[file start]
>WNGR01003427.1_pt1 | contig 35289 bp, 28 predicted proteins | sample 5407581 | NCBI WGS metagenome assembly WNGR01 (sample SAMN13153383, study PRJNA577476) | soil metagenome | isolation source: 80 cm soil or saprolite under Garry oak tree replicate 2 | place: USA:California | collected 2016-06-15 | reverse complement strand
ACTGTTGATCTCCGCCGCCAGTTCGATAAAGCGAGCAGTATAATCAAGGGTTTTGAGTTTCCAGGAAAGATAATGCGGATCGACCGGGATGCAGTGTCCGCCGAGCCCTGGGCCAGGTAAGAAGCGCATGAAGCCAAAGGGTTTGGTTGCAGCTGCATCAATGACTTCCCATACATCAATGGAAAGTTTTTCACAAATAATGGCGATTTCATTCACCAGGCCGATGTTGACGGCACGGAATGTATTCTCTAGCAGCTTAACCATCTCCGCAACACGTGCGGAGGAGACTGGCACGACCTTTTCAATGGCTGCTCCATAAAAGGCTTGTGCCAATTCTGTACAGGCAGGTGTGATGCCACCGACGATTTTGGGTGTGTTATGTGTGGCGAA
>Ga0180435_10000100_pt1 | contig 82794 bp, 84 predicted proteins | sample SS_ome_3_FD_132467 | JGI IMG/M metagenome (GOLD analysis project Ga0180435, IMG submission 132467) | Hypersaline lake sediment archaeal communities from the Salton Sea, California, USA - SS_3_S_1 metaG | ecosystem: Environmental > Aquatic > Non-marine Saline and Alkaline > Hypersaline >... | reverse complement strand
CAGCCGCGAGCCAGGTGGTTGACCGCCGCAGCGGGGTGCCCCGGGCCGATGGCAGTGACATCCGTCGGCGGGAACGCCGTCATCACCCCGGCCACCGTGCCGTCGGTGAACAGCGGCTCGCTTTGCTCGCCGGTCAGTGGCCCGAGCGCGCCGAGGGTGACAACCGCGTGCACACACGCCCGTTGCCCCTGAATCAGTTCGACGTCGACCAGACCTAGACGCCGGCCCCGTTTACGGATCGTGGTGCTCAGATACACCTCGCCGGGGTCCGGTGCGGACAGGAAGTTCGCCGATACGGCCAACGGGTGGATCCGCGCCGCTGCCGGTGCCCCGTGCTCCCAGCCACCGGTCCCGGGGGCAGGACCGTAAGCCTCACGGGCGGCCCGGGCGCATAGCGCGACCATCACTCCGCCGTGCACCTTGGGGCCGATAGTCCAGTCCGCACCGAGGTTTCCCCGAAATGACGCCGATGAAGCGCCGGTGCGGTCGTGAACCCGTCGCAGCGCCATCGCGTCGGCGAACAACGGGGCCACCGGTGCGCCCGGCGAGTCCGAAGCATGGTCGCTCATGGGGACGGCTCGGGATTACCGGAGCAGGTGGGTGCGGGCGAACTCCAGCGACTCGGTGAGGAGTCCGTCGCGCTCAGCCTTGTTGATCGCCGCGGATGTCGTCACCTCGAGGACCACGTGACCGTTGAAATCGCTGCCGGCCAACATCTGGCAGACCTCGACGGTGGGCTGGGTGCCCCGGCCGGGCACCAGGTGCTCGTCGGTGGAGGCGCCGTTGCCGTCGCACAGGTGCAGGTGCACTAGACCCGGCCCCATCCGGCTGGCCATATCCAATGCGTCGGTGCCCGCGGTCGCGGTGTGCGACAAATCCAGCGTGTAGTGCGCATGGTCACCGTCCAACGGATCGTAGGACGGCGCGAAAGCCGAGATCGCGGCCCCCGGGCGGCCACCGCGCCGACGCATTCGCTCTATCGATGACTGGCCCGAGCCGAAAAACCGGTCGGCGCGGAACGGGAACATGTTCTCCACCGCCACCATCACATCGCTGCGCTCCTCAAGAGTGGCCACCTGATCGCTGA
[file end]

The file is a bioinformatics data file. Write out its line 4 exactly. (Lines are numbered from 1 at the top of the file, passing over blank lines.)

CAGCCGCGAGCCAGGTGGTTGACCGCCGCAGCGGGGTGCCCCGGGCCGATGGCAGTGACATCCGTCGGCGGGAACGCCGTCATCACCCCGGCCACCGTGCCGTCGGTGAACAGCGGCTCGCTTTGCTCGCCGGTCAGTGGCCCGAGCGCGCCGAGGGTGACAACCGCGTGCACACACGCCCGTTGCCCCTGAATCAGTTCGACGTCGACCAGACCTAGACGCCGGCCCCGTTTACGGATCGTGGTGCTCAGATACACCTCGCCGGGGTCCGGTGCGGACAGGAAGTTCGCCGATACGGCCAACGGGTGGATCCGCGCCGCTGCCGGTGCCCCGTGCTCCCAGCCACCGGTCCCGGGGGCAGGACCGTAAGCCTCACGGGCGGCCCGGGCGCATAGCGCGACCATCACTCCGCCGTGCACCTTGGGGCCGATAGTCCAGTCCGCACCGAGGTTTCCCCGAAATGACGCCGATGAAGCGCCGGTGCGGTCGTGAACCCGTCGCAGCGCCATCGCGTCGGCGAACAACGGGGCCACCGGTGCGCCCGGCGAGTCCGAAGCATGGTCGCTCATGGGGACGGCTCGGGATTACCGGAGCAGGTGGGTGCGGGCGAACTCCAGCGACTCGGTGAGGAGTCCGTCGCGCTCAGCCTTGTTGATCGCCGCGGATGTCGTCACCTCGAGGACCACGTGACCGTTGAAATCGCTGCCGGCCAACATCTGGCAGACCTCGACGGTGGGCTGGGTGCCCCGGCCGGGCACCAGGTGCTCGTCGGTGGAGGCGCCGTTGCCGTCGCACAGGTGCAGGTGCACTAGACCCGGCCCCATCCGGCTGGCCATATCCAATGCGTCGGTGCCCGCGGTCGCGGTGTGCGACAAATCCAGCGTGTAGTGCGCATGGTCACCGTCCAACGGATCGTAGGACGGCGCGAAAGCCGAGATCGCGGCCCCCGGGCGGCCACCGCGCCGACGCATTCGCTCTATCGATGACTGGCCCGAGCCGAAAAACCGGTCGGCGCGGAACGGGAACATGTTCTCCACCGCCACCATCACATCGCTGCGCTCCTCAAGAGTGGCCACCTGATCGCTGA